In March we took a camping trip to White Springs, Fl. This small town is near Live Oak and Lake City, about 150 miles north of Brooksville. It is a straight shot north by car on I-75. I wondered if 8 days was a bit too much in that area but was pleasantly surprised by what I could discover to do with a little online research. I found several interesting bridges, now abandoned to cars, but open to foot or bicycle traffic. They are still standing with beautiful views of the Suwannee and are a reminder of a simpler time when car travel was new and exciting.
The first one I visited was the Hillman Bridge built in the mid-1920s. Located off Hwy 90 near Live Oak, it is also called the Old Ellaville Bridge or Old US Hwy 90 Bridge. As you travel Hwy 90 you will see the yellow road signs for the side road, the pavement ending, then you just follow along to the end. One side has a picnic area, some parking, a historical marker, and short hiking trails. The marker notes the town of Ellaville. It was a busy community back in 1870. It had a sawmill, produced turpentine, did logging, and had its own train station. 1,000 people. Now it is a ghost town. If you stop at the nearby Suwannee River State Park you may locate some remains of the town but very little is left–only the bridge and a nearby railroad bridge tell the story of another time. The Hillman Bridge is one of the best surviving examples of Pratt metal truss bridges. This was a patented style that was used on many bridges from 1844 to the end of WWII. The support beams have turned a rusty orange color and at one end the vines and tree limbs have taken over. There have not been any cars here since the mid-1980’s when a new bridge was completed a short distance away. You can walk across the bridge, marvel at the trusses, and get a great view of the Suwannee.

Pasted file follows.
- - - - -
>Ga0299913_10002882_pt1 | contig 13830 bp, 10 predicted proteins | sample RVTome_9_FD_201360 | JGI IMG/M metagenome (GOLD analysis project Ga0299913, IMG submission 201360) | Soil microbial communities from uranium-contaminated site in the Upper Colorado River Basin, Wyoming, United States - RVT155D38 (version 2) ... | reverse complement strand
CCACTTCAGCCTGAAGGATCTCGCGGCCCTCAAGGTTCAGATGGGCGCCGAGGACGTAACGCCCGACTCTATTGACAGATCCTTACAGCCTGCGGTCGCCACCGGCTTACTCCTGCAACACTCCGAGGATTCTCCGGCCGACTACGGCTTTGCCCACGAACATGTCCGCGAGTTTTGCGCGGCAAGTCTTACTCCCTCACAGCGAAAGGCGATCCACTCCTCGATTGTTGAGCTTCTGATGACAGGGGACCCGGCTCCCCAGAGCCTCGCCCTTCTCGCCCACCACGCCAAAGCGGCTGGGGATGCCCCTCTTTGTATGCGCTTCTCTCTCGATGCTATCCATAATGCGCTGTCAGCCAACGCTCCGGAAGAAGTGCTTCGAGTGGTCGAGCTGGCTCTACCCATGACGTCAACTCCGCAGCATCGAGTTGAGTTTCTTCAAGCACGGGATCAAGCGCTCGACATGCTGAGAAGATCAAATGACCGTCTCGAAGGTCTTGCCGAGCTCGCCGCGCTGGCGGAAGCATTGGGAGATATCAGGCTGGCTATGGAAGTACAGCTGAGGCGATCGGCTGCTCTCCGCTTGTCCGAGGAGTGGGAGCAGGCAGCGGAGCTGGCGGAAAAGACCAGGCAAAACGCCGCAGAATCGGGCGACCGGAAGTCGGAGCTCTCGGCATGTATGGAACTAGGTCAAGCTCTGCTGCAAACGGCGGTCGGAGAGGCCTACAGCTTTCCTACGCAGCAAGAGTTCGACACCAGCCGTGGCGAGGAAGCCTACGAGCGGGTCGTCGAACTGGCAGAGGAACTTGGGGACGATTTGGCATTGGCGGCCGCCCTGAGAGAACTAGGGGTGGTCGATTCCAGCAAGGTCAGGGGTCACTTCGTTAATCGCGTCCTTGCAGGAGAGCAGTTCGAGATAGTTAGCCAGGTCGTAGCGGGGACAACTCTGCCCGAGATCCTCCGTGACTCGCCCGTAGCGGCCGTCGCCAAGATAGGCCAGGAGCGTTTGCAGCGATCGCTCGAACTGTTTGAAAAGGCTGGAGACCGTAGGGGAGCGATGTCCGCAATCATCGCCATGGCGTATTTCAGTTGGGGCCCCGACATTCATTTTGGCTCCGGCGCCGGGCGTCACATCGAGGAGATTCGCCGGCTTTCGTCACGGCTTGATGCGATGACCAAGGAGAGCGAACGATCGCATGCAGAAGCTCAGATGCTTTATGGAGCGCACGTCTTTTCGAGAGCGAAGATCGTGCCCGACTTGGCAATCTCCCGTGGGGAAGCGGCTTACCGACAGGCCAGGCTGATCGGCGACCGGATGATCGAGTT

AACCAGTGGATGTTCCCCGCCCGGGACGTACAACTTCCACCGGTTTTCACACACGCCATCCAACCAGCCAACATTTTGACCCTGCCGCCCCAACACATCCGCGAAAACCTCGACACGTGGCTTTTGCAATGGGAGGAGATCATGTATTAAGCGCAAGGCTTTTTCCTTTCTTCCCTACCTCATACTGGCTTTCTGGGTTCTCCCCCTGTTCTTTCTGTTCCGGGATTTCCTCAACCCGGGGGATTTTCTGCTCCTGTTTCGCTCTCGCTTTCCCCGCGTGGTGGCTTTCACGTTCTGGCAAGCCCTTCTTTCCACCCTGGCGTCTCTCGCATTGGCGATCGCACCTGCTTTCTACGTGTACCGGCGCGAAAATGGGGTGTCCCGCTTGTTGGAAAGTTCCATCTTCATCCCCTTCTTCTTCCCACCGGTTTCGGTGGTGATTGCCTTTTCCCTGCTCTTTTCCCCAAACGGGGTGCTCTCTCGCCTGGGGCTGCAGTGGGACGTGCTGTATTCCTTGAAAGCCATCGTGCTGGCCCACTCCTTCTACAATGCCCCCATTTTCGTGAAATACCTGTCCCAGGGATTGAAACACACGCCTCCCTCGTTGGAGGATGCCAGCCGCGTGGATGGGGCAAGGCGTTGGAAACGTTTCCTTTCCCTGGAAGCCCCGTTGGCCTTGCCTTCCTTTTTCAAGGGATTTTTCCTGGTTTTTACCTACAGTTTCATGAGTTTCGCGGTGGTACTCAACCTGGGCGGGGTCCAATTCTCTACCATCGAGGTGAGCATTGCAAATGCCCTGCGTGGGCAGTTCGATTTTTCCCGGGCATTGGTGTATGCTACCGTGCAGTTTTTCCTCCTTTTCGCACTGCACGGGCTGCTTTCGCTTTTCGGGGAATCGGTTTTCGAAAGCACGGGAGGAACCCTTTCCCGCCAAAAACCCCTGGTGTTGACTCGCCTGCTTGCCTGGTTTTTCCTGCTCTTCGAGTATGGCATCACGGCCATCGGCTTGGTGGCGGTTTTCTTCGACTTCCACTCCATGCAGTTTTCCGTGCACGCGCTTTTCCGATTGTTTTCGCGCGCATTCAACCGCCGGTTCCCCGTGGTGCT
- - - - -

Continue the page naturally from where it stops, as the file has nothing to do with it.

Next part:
Another bridge I visited was called The Bridge to Nowhere. It is also called the Old US 129 Bridge or Suwannee Springs Bridge. It is located near the Spirit of Suwannee River Music Park off Hwy 129. It is definitely a neat stop and well worth the effort. It is covered from end to end in pop culture graffiti which is ever-changing. Vibrant colors are everywhere, even under the supports and along every railing. This is also a truss bridge. There are so many writings that you can’t take it all in. The bridge was built in 1931 and closed 40 years later when a newer structure was built. Same as before, you can walk the bridge on foot or by bike. Limited parking where the road ends. The day I was there someone was adding her own personal message in spray paint. So much paint, layer upon layer. A group of people in canoes were paddling below along the Suwannee. I didn’t realize how long a journey that river has. It starts in the Okefenokee Swamp in southern Georgia and makes a snake-like path down through north Florida before ending in the Gulf of Mexico after joining parts of the Alapaha, Withlacoochee, and Santa Fe Rivers. 246 miles in all; quite a run.
A final bridge worth noting is the Hal W. Adams Bridge on SR 51. It is the first suspension bridge built in Florida and is located between Lafayette and Suwannee Counties. Cars still travel on it. Built in 1947, it lets you know with a big sign that you are crossing “way down upon the Suwannee River.” Each bridge has its own story to tell and I enjoyed finding some of them on our trip to White Springs.